My father, Joe, was 14 years old when the Second World War began. For the first few months nothing seemed to be happening and, along with his friends, he thought it was going to be a great adventure. Then his neighbour returned from Dunkirk, a shadow of the man he was just six months before. Fears were raised that the Germans would invade Britain but the heroes of the Battle of Britain saved the day, but this was quickly followed by the Blitz bombings and he then realised the seriousness of war. My father joined the Home Guard and even though some of the antics were exactly like Dad’s Army, he learnt about discipline, manoeuvres and comradeship.
On his 18th birthday he joined the Tyneside Scottish Black Watch at Perth barracks and began a course of infantry training that was to last eighteen months. He travelled up and the country training for beach landings, the use of a bren gun, driving, survival, combat tactics, physical training and anything and everything else the army could think of. It was obvious they were training for something specific but it was only in the spring of 1944 when the rumours began to circulate. His battalion arrived in Thetford and by May they were on stand-by. The D Day Landings started on 6 June and they were moved to Newhaven ready to depart on 12 June as a support unit. The sea was calm as they crossed to Normandy, but Joe’s nerves made his stomach churn. They arrived on Gold beach and were put on ‘stand by’ ready to move at one hour’s notice to wherever they were needed. This was the first time the men were facing the enemy and most of them were just 19 years old.
Eventually they moved inland towards Tilly-sur-Seulles and on 1 July engaged in the battle of Rauray. Following the victory the surviving Tyneside Scottish infantry soldiers were transferred to the 51st Highland Division Black Watch. My father was assigned to the 154 Brigade and moved to liberate Le Havre. The Normandy Campaign ended in August 1944 and the men moved to Belgium. In January 1945 my father’s Brigade were called upon to assist the Americans in the Battle of the Bulge. He spent his 20th birthday in a snowdrift where he suffered frost bite. Following victory over the Germans at La Roche, he moved north to Holland and joined the Canadians close to the river Rhine in the Reichswald forest area. They advanced towards the Rhine forcing the Germans to retreat. Following this success they began to prepare to cross the Rhine for a final advance into Germany.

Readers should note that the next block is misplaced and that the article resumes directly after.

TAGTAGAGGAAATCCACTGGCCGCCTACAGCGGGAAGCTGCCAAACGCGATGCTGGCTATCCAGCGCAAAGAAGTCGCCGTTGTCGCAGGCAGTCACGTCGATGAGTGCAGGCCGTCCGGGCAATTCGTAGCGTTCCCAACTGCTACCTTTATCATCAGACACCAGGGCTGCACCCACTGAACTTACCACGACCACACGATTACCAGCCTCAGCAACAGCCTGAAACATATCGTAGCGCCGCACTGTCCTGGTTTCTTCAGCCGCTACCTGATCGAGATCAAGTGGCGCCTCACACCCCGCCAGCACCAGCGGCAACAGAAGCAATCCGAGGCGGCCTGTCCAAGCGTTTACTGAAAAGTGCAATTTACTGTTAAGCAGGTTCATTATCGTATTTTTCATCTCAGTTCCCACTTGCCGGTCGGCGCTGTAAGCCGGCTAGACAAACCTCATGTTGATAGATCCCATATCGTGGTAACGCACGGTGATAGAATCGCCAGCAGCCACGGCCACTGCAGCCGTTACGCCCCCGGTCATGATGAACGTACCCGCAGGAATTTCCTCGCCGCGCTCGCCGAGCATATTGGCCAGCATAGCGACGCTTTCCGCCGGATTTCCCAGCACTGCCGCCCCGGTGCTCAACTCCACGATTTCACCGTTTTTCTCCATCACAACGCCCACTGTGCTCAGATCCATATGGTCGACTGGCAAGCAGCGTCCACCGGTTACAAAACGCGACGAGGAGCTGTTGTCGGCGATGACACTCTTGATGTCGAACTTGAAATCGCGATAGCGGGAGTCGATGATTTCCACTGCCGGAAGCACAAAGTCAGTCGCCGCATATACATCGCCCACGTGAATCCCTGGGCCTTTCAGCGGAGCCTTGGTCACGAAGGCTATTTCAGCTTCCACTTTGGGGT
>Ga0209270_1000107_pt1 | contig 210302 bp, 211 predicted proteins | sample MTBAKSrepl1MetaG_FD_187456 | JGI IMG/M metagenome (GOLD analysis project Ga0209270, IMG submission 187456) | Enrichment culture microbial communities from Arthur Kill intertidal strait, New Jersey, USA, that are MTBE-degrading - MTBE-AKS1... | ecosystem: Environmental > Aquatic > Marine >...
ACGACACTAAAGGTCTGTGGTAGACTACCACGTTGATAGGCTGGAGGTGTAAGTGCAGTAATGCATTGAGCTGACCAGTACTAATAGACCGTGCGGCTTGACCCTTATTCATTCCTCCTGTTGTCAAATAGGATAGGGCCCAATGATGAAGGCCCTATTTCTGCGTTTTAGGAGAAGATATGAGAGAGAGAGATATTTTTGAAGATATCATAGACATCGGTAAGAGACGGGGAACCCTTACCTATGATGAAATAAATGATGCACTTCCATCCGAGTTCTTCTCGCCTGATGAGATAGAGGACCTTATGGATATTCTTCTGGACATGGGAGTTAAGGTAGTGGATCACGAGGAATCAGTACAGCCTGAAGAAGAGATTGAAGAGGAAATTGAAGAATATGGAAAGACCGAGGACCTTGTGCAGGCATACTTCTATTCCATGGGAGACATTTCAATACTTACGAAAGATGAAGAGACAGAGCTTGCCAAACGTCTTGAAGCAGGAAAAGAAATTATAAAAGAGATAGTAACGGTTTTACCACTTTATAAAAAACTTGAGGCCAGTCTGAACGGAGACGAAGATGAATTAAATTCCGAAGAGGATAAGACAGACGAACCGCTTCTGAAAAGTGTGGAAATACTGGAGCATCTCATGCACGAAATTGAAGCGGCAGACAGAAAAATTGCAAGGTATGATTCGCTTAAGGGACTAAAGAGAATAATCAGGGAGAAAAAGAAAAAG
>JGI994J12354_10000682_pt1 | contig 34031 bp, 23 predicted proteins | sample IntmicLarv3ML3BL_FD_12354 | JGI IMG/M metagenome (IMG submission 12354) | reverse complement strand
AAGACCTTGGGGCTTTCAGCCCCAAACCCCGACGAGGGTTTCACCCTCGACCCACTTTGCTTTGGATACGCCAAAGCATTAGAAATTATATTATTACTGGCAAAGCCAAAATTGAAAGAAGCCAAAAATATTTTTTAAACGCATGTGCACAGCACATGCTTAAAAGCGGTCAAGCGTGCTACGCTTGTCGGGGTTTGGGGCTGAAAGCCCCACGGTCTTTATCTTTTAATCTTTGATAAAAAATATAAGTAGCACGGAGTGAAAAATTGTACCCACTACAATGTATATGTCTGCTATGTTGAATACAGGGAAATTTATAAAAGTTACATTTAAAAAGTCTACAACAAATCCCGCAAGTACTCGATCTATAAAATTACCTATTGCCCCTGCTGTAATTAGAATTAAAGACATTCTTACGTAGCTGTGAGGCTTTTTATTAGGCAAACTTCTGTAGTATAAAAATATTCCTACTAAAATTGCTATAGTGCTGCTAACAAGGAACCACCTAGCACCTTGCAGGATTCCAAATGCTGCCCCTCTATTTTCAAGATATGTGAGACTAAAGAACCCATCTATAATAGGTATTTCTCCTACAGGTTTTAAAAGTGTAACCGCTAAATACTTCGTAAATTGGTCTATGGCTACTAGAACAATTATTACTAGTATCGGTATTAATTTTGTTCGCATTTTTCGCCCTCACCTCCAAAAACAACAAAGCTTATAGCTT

On the 23 March 1945 at precisely 9pm in the evening, my father and his Brigade were amongst the first men to cross the Rhine. He was lucky survive as his Buffalo Landing Craft almost toppled over into the river where the Germans had undercut the river bank. The operation was a complete success and opened the way to advance into Germany and force Hitler into defeat. My father was in Bremerhaven when the Germans surrendered. Following reparations he returned home and like many of the heroes of his generation quietly went about rebuilding his life.
After he retired, my father became an enthusiastic member of the British Legion and Stockport Normandy Veterans Association. He returned to Normandy with my mother over 25 times to pay his respects to those who did not return. I had the honour to go with them a few times and became acutely aware of bravery he and all the others gave to his country. He was awarded the French Legion d’Honneur in 2015 but sadly died two years later at the grand age of 92.
Saddleworth Players will perform La Grand Return at the Millgate Arts Centre from 1 – 8 February. Tickets available from the Millgate website (millgateartscentre.co.uk) or by telephoning the Box Office on 01457 874644, Tuesdays 2pm–5pm, Wednesdays and Thursdays 2pm–7pm, and Fridays and Saturdays from 9:30am–1pm.